Leopold Nominated To Disability Panel

CAMPAIGN NOTEBOOK

October 17, 1990

President George Bush nominated Delegate John R. Leopold, R-Pasadena, to the National Commission on Disabilities yesterday.

Bush released the nomination to the national media while touring Chicago. Meanwhile, Leopold -- who is running against state Sen. Philip C.

Jimeno, D-Brooklyn Park, for the state Senate seat in District 31 -- notified county newspapers.

The 15-member Commission on Disabilities recommends new laws to the president and Congress, dealing with the disabled in the workplace and the hearing impaired as well as other issues concerning the handicapped.

If Leopold's nomination is confirmed by the U.S. Senate, it would be his third appointment by a Republican president to a national advisory panel.

Appointed by President Gerald R. Ford, Leopold served on a commission on the education of economically disadvantaged children during the 1970s. And in the early 1980s, President Ronald Reagan appointed him to the National Motor Carrier Advisory Committee, which made recommendations to the Federal Highway Administration on the trucking industry and highway safety.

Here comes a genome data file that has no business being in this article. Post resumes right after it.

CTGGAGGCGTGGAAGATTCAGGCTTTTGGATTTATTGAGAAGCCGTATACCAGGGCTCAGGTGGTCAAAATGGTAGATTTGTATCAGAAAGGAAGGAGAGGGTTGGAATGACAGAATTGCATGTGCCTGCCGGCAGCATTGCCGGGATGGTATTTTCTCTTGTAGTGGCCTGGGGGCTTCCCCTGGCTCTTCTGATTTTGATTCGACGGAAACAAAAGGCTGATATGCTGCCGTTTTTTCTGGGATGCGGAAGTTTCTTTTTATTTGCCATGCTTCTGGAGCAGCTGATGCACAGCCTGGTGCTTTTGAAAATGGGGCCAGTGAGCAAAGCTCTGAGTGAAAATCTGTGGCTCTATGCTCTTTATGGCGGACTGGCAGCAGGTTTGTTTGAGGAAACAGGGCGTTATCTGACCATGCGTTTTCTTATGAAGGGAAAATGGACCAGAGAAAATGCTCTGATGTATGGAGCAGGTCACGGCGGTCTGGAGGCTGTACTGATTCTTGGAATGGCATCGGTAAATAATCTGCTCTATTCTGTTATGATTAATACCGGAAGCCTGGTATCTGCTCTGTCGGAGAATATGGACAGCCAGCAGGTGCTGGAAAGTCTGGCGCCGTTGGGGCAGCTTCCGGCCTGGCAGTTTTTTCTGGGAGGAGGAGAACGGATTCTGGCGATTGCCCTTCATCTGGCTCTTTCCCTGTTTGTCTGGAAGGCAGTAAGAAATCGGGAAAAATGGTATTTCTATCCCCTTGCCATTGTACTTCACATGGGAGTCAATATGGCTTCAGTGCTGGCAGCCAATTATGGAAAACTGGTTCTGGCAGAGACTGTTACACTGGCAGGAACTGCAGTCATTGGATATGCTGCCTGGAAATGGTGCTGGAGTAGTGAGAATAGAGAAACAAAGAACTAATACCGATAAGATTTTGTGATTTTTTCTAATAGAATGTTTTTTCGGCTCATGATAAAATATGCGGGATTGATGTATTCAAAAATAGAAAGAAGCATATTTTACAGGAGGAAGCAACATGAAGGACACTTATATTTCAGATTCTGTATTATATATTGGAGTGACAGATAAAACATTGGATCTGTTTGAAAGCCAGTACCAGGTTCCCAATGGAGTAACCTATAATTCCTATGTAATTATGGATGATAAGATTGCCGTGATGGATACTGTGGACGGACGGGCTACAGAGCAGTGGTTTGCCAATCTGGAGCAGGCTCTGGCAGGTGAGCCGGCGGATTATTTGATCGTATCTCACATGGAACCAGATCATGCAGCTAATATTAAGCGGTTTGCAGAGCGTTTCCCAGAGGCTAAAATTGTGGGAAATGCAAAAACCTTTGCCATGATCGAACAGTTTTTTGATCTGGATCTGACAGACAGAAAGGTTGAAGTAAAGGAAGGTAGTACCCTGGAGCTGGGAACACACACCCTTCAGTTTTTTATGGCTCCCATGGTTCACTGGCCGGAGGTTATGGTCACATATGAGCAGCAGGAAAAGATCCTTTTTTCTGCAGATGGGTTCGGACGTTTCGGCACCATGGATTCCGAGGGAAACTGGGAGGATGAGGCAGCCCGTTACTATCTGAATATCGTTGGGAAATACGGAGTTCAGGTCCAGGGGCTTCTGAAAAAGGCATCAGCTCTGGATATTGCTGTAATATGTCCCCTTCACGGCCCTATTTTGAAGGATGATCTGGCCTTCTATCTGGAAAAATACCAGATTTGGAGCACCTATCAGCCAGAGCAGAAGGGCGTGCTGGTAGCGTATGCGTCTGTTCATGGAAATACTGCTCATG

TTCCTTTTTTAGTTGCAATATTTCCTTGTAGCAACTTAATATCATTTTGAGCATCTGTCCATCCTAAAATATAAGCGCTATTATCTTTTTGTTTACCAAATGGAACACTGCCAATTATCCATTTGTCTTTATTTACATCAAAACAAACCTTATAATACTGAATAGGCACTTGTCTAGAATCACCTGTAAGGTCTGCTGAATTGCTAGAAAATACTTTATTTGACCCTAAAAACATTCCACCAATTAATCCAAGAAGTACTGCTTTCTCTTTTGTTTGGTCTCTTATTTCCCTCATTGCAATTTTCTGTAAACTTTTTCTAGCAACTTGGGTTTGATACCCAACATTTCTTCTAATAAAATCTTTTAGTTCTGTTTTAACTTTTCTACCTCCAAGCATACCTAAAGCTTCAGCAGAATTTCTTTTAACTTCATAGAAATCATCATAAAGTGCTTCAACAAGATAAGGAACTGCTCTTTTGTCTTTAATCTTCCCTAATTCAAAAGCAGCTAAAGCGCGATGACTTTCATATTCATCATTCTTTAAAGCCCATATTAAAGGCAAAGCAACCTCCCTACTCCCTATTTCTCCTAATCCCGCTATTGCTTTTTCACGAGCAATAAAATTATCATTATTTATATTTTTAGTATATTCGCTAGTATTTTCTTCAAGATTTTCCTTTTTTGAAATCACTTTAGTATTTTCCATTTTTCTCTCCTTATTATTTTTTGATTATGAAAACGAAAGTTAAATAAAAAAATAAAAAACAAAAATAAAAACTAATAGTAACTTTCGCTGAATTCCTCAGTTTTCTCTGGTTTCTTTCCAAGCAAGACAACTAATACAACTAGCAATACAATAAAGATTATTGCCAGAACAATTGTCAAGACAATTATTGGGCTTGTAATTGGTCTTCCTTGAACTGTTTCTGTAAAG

Leopold said yesterday's nomination "has been in the works for a long time." The FBI has been conducting a background check during the last several months, he said.

SOPHOCLEUS GAINS BACKING OF 2 UNIONS

Democratic county executive candidate Theodore J. Sophocleus has won endorsements from the county teachers' and police unions.

Sophocleus "demonstrated his support for education and for educators during the eight years he served on the County Council, the years he served as a PTA activist and the years he served as a community activist," Thomas J. Paolino, president of the Teachers Association of Anne Arundel County, said last week.

The Fraternal Order of Police, Lodge 70, which represents officers through the rank of sergeant, gave Sophocleus its backing the week before.

"Mr. Sophocleus has said his top priority is to protect public safety and education services," said Officer B. Scott Pittaway, vice president of the union. "He has helped the police department secure the manpower and equipment for our battle against crime and drugs."

Sophocleus' opponent is Republican Robert R. Neall, former state drug policy coordinator and House of Delegates minority leader. He won the support of the county's professional firefighters during the primary.

Baltimore Sun Articles
|
|
|
Please note the green-lined linked article text has been applied commercially without any involvement from our newsroom editors, reporters or any other editorial staff.